Frequently Asked Questions
Being insolvent means that you have more debts than you can pay. This does not mean that you are going into liquidation as it is possible to trade out of it. However if you are insolvent you need to take steps now to mitigate the chances of that happening.
Normally you may meet monthly, bi-monthly or quarterly but in the current crisis you may consider the need to hold meetings more often, perhaps weekly or even more often. You need to keep an eye on the evolving picture, what it means for your organisation and what difficulties you anticipate may face you in the coming weeks or months. Information is the key to making good decisions. Ensure you have everything to hand including financial reports, grants and contracts, staffing and services details. Consider the certainty of what will happen and the potential risks if things do not happen as you anticipate. Follow the Charity Commission guidance for good decision making HERE.
If all parties can hear and see each other, then the courts have defined this as legally being a valid meeting, unless your governing document says otherwise. This means that you are able to hold Board meetings by online video conferencing. There are a number of applications available including Zoom, Skype and Microsoft Teams.
If your governing document doesn’t have a clause to allow virtual or telephone meetings, it may be advisable to update it to reflect this. If you do not have a clause and/or you are unable to amend it, the Charity Commission have stated that they will understand if you have to do this but should record this decision. They are more interested in organisations making good and timely decisions than the process, provided everything is recorded and all other rules in your governing document such as quorums are met.
Get a crisis team together. This should ideally this should be a small group including finance/treasurer, your chief officer if you have one and anyone involved in HR.
- Meet regularly
- Pull together a projected cash flow and keep an eye on it.
- Read all contracts (see further guidance in relation to contracts) to assess your obligations and determine what the current crisis means in relation to those.
- Have very early conversations with landlords, your banks your funders and any contracting parties that you owe money to.
- Consider restricted funds and endowments and whether it is possible to release these for general cash flow purposes.
- Create a crisis plan, consider how every activity done by your organisation is impacted and what this means for your organisation as a whole.
- Take professional advice as this may protect you if you are insolvent and is worth the financial outlay.
- Record all decisions well so that you can demonstrate good governance.
Yes, all serious incidents need to be reported. You should be thinking of financial, staff, operational or reputational incidents and following the governement guidance HERE.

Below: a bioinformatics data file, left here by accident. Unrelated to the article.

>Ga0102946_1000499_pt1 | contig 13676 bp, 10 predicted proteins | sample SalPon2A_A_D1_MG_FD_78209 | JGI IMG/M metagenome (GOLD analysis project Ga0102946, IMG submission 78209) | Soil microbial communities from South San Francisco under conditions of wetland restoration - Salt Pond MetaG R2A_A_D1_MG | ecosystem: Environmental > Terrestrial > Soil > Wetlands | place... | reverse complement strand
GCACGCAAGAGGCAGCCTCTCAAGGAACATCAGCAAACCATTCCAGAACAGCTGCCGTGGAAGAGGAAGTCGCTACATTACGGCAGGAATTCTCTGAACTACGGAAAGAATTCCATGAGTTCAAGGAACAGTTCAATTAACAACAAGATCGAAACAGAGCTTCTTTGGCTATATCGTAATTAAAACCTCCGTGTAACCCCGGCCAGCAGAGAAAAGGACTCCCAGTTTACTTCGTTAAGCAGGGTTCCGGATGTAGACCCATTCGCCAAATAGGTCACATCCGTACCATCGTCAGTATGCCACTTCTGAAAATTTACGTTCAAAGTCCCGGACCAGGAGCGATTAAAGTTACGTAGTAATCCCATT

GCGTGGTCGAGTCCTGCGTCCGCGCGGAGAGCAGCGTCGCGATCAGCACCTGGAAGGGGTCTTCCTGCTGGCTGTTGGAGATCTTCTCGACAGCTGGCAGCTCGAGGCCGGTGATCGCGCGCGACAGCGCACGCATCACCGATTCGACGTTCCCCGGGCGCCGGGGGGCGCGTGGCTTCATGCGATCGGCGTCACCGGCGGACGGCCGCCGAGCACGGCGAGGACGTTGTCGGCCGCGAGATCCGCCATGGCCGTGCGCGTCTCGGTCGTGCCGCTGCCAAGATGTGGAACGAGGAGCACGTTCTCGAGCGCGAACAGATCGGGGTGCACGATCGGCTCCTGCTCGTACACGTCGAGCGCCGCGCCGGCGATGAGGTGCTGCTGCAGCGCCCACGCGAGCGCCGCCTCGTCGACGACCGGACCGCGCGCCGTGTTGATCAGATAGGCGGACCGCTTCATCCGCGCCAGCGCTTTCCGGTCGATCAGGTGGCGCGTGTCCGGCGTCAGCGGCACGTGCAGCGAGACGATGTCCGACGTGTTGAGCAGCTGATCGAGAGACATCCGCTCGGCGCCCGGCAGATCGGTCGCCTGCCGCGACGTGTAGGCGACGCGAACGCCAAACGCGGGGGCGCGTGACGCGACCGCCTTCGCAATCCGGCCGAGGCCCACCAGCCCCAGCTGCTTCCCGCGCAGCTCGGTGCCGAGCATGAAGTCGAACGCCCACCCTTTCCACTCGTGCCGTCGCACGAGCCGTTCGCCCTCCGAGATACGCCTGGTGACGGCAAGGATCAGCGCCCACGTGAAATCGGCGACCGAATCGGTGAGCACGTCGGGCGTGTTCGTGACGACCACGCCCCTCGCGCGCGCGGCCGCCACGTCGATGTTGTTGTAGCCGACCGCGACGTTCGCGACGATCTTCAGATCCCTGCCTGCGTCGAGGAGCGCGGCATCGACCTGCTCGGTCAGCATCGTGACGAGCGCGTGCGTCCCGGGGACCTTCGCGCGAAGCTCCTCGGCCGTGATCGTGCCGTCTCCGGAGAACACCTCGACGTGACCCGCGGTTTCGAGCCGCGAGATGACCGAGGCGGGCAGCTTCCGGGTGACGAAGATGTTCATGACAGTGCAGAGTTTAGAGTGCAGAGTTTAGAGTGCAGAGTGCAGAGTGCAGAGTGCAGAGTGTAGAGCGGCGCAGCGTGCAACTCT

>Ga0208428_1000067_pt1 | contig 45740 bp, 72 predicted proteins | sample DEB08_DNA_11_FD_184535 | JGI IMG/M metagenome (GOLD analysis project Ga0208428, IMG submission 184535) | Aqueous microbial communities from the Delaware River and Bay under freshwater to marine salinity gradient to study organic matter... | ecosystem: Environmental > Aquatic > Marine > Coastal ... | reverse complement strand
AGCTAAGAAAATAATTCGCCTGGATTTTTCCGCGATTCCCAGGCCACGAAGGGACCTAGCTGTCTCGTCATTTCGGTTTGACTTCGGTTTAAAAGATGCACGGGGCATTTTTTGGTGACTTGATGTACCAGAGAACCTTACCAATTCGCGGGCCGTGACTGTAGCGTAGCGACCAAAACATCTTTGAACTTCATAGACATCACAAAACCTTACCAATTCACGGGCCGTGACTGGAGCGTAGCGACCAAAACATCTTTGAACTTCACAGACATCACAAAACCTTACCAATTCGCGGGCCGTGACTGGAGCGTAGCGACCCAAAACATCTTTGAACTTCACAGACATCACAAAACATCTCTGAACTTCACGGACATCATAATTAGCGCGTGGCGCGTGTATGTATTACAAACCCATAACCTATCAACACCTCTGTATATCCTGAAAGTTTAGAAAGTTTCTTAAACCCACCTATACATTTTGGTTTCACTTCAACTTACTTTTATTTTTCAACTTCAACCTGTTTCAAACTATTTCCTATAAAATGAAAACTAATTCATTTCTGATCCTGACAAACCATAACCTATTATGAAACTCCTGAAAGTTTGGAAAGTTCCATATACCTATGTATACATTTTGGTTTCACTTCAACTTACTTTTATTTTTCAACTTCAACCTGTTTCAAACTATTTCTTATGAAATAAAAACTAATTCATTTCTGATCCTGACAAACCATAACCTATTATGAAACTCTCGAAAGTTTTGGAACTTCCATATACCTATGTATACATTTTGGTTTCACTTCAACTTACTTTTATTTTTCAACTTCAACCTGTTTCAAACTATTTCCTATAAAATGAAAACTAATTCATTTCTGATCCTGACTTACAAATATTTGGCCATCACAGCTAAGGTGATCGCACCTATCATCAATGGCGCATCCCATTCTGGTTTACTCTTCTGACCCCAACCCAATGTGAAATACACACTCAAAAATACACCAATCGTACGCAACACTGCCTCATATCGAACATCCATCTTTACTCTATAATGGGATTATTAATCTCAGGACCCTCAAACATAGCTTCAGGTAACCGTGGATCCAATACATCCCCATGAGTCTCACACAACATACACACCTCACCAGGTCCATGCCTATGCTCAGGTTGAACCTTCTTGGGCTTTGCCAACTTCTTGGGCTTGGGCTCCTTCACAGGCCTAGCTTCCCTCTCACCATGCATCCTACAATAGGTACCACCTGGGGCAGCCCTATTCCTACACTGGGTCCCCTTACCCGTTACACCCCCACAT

If you can and your constitution allows it, you can hold an AGM by video. If you can’t and this impacts your final reports, annual returns and accounts being filed on time, then you should let the Charity Commission know. Otherwise you should be postponing your AGM for now in guidance with current recommendations regarding social distancing and preparing your reports in the normal timeframe.
Check your governing document in the first instance as you may have wider purposes than you think. If you consider your activity to be outside of your charitable purposes then you may be able to lawfully trade to achieve your goal in the greater good i.e. charging a nominal fee for your rooms. Be careful that your decisions don’t result in significant losses however or you could be held personally liable.
Funds are sometimes restricted or designated by the Board and so can be unrestricted at any time. Grant funders also may have the power to relieve obligations to send monies into your cashflow. You are able to lift restrictions if there are genuinely needs if the monies are relatively small. Otherwise the Charities Commission needs to give permission.
This is sometimes acceptable but needs Charities Commission approval and there may some obligations to recoup at a later date.
It is unlikely that many insurers will cover for Covid-19 and business interruption policies are not usually intended for extensive pandemics. Read what your policy says in detail and get in touch with your insurer if you are considering making a claim. Most policies expect notification as soon as reasonably practicable otherwise your claim will be void.
Yes it is.
- Read all contracts in detail, noting obligations and deadlines
- Consider how the current restrictions are going to impact on parties and if you can do what you agreed to do
- Think creatively about alternative ways of fulfilling your contract. Can you do something online or another way? If not, record in detail what the problems are and if it is a partial or full impact.
- Look for termination clauses and if you have a specific termination or a no-fault termination.
- Finally consider what will happen if the contract ends, what are the impacts on your organisation, what has been paid out already and what happens to any materials or assets gained during the contract.
Force Majeure applies when circumstances beyond the reasonable control of parties mean that the contract cannot be fulfilled. It is not defined in law and only applies if the contract specifies the current situation i.e. pandemic or disease.
Frustration of contract applies when an unforeseen event means that the obligations of the contract cannot or are impossibly able to be fulfilled. Impossibility is a high threshold and something no longer being commercially viable or attractive or the need to postpone are not valid reasons. Reasonable expenses already incurred can be claimed but otherwise the contract is effectively dissolved.